Bird GuideTyrant FlycatchersHammond's Flycatcher

At a Glance

The first claim to fame of Hammond's Flycatcher is that it is hard to tell apart from its relatives, especially the Dusky Flycatcher. However, although its range overlaps with that of the Dusky, Hammond's seems to prefer cooler surroundings at all seasons. It nests higher in the mountains and farther north; even on its main wintering grounds south of the border, it is usually in the mountains, not the hot lowlands.
Perching Birds, Tyrant Flycatchers
Low Concern
Arroyos and Canyons, Forests and Woodlands, High Mountains
Alaska and The North, California, Northwest, Plains, Rocky Mountains, Southwest, Texas, Western Canada
Flitter, Hovering

Range & Identification

Migration & Range Maps

Migration is spread over long period in both spring and fall, with some lingering late in fall. During spring, adult males migrate north earlier than females.


5-5 1/2" (13-14 cm). A small, dark Empidonax flycatcher of the west. Short-billed and short-tailed, and often shows contrast between gray head and olive back, but can look extremely similar to Dusky Flycatcher.
About the size of a Robin, About the size of a Sparrow
Gray, Yellow
Wing Shape
Tail Shape
Notched, Square-tipped

Songs and Calls

Song is seweep-tsurp-seep, the last part rising. Calls are a high peep (like the note of a Pygmy Nuthatch) and a soft wit.
Call Pattern
Flat, Undulating
Call Type
Buzz, Chirp/Chip


High conifer forests; in migration, other trees. Breeds in cool coniferous forests, often where conifers such as Douglas-fir or spruce are mixed with aspens or other deciduous trees. In some areas, may breed in pure stands of aspens. Winters mostly in pine-oak woods of mountains in Mexico and Central America.



4, sometimes 3. Creamy white, sometimes lightly spotted with reddish brown. Incubation is by female only, 15-16 days.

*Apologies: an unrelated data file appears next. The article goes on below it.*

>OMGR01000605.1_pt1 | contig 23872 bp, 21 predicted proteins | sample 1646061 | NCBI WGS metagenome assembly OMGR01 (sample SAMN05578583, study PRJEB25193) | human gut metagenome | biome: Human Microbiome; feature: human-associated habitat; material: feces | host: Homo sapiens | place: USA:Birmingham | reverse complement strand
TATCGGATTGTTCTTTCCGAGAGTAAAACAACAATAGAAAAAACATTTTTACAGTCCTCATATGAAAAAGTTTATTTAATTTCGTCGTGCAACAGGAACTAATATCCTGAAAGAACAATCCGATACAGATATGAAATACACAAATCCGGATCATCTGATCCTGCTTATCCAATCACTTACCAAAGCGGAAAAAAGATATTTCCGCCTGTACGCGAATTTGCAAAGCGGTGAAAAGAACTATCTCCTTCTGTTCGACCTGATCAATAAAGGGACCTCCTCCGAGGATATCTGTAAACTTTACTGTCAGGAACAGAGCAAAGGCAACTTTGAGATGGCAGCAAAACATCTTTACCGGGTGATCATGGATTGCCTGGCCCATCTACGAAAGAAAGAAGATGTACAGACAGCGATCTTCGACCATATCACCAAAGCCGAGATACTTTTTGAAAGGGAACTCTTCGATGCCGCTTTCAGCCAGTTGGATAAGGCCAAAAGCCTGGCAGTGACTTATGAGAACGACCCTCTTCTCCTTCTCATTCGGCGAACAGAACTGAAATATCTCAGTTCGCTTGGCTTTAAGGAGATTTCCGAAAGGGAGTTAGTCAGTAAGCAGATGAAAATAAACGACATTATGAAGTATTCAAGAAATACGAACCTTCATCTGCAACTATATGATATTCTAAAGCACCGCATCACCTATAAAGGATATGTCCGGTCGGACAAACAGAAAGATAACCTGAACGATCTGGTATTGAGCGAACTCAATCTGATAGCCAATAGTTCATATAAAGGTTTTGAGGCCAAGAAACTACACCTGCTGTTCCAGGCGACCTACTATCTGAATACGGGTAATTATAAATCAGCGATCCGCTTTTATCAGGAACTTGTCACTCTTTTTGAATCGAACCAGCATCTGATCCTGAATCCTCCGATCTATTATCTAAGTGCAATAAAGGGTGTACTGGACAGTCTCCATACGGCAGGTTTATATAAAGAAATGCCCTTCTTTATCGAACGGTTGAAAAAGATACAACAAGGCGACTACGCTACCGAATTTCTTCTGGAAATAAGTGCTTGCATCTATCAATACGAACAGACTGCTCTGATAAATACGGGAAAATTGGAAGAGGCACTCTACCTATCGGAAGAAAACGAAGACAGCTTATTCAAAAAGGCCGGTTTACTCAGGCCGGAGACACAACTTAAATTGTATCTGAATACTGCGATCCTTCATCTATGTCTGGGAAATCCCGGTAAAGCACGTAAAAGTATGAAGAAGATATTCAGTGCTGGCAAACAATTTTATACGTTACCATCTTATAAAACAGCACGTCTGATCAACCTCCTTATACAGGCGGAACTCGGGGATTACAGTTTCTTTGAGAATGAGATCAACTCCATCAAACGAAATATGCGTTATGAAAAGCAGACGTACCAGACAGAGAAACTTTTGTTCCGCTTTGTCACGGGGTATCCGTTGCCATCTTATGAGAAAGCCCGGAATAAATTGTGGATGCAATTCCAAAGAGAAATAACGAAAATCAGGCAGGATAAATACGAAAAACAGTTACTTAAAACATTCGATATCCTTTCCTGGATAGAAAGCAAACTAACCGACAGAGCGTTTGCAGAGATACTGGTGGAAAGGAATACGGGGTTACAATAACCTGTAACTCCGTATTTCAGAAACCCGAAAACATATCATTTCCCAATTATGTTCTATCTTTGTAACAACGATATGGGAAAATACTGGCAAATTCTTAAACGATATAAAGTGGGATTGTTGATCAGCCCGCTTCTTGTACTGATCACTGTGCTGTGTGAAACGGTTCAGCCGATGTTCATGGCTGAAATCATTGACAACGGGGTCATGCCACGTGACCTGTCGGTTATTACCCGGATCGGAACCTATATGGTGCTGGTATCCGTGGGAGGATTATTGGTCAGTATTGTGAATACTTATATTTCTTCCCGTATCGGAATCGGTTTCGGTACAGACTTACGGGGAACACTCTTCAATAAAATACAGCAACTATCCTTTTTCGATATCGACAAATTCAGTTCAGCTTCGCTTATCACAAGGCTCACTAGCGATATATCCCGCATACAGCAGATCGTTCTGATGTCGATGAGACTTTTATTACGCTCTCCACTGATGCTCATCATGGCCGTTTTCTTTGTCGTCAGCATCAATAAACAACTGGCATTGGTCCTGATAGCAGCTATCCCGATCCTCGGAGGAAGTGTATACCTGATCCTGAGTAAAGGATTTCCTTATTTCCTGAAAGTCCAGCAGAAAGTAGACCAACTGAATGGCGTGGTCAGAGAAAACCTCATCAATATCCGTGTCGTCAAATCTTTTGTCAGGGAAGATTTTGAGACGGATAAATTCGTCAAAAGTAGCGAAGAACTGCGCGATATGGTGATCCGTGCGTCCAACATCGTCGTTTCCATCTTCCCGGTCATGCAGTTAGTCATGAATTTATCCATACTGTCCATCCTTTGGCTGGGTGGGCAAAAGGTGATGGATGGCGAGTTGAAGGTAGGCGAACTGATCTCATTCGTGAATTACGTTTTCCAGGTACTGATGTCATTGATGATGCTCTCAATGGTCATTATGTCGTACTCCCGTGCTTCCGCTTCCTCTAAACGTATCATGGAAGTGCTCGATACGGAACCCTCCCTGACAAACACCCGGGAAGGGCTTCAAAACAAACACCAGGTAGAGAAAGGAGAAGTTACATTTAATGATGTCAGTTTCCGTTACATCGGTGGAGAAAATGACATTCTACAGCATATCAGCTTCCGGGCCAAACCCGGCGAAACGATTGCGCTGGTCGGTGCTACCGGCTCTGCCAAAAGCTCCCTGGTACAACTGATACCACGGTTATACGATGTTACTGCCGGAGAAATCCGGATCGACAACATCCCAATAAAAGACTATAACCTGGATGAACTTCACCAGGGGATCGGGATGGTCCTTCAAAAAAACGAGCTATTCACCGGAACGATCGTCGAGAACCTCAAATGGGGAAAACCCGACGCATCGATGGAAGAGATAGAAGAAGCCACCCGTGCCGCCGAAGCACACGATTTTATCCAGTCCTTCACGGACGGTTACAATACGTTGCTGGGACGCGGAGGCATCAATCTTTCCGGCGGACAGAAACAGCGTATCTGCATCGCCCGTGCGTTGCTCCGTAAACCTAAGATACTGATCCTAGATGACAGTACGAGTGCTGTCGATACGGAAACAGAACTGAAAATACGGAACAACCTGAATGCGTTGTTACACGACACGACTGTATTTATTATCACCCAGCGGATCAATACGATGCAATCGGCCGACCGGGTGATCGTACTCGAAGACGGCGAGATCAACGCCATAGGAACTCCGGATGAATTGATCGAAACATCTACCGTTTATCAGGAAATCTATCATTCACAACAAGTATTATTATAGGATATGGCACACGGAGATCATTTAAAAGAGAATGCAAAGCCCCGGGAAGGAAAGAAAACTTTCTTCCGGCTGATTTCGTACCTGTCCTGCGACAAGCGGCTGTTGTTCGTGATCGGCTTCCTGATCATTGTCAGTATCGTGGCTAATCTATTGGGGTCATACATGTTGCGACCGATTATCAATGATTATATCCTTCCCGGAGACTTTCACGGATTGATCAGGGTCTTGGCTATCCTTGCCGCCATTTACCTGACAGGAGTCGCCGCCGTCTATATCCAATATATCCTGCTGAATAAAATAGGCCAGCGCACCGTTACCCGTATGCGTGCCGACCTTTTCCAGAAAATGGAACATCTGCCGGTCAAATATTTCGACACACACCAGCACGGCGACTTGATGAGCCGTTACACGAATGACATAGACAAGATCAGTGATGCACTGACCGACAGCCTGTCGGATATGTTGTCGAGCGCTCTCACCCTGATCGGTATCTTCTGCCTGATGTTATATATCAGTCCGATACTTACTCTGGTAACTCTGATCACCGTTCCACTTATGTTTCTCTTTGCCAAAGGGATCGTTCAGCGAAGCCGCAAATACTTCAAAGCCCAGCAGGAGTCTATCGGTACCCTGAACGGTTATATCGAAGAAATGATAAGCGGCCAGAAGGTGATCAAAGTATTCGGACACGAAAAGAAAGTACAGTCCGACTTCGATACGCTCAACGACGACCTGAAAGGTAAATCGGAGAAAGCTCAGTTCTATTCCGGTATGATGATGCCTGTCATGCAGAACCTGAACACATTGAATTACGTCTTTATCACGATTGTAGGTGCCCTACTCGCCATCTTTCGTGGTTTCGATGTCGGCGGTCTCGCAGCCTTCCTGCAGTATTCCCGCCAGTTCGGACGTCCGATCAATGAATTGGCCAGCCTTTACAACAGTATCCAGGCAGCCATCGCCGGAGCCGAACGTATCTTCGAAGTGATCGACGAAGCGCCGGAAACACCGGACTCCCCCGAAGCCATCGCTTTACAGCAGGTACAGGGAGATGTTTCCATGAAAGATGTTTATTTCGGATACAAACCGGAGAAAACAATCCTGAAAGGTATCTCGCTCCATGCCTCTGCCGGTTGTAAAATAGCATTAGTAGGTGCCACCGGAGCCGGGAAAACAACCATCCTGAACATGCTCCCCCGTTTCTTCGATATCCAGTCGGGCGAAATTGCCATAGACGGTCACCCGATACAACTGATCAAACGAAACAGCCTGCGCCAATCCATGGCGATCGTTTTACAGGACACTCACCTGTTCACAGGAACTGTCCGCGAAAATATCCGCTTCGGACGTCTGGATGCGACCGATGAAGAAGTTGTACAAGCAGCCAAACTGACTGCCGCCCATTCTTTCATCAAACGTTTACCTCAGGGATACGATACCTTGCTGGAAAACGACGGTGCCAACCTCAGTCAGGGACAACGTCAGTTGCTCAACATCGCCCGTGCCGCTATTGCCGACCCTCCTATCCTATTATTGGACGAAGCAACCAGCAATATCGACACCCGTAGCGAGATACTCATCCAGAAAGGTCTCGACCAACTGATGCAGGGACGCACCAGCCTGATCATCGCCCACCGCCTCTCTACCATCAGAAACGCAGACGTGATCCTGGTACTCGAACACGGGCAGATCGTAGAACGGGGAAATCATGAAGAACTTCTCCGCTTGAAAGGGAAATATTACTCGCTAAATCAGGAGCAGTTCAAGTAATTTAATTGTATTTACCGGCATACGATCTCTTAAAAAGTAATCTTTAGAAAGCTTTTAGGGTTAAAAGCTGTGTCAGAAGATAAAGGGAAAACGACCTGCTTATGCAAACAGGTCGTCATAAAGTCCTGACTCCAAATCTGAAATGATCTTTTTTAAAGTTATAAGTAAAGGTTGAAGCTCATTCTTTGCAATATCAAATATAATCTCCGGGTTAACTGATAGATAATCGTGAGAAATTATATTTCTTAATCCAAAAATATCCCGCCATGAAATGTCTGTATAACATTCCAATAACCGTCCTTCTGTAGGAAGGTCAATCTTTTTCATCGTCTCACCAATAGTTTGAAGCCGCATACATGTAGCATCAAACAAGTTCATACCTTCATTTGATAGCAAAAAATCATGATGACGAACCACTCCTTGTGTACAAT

Female broods young when they are small, and both parents bring food to nestlings. Age of young at first flight about 16-18 days. Young may remain in a group, tended by parents, for a week or more after fledging.

Feeding Behavior

Forages by watching from a perch and then flying out to catch insects, usually returning to perch to eat them. Uses feeding perches at various heights in forest, often low; may take insects in mid-air, from surface of foliage or branches, or from the ground.


Insects. Apparently feeds only on insects. Summer diet includes beetles, caterpillars, moths, flies, leafhoppers, and small wasps. Winter diet not well known.


In courtship, male approaches female, giving trilled call and fluttering wings. Nest site is on horizontal branch of tree (often Douglas-fir, pine, fir, or aspen), 10-100' above the ground, averaging about 25-35' up. Nest (built by female, rarely with help from male) is cup of weed stems, grass, strips of bark, lichens, and other items, lined with finer materials such as feathers, fur, and plant down. Spiderwebs often worked into nest. Nest looks more like those of wood-pewees than those of other Empidonax flycatchers.

Climate Vulnerability

Conservation Status

Has lost some habitat with cutting of forests in the northwest, but still widespread and common.

Climate Map

Audubon’s scientists have used 140 million bird observations and sophisticated climate models to project how climate change will affect the range of the Hammond's Flycatcher. Learn even more in our Audubon’s Survival By Degrees project.

Climate Threats Facing the Hammond's Flycatcher

Choose a temperature scenario below to see which threats will affect this species as warming increases. The same climate change-driven threats that put birds at risk will affect other wildlife and people, too.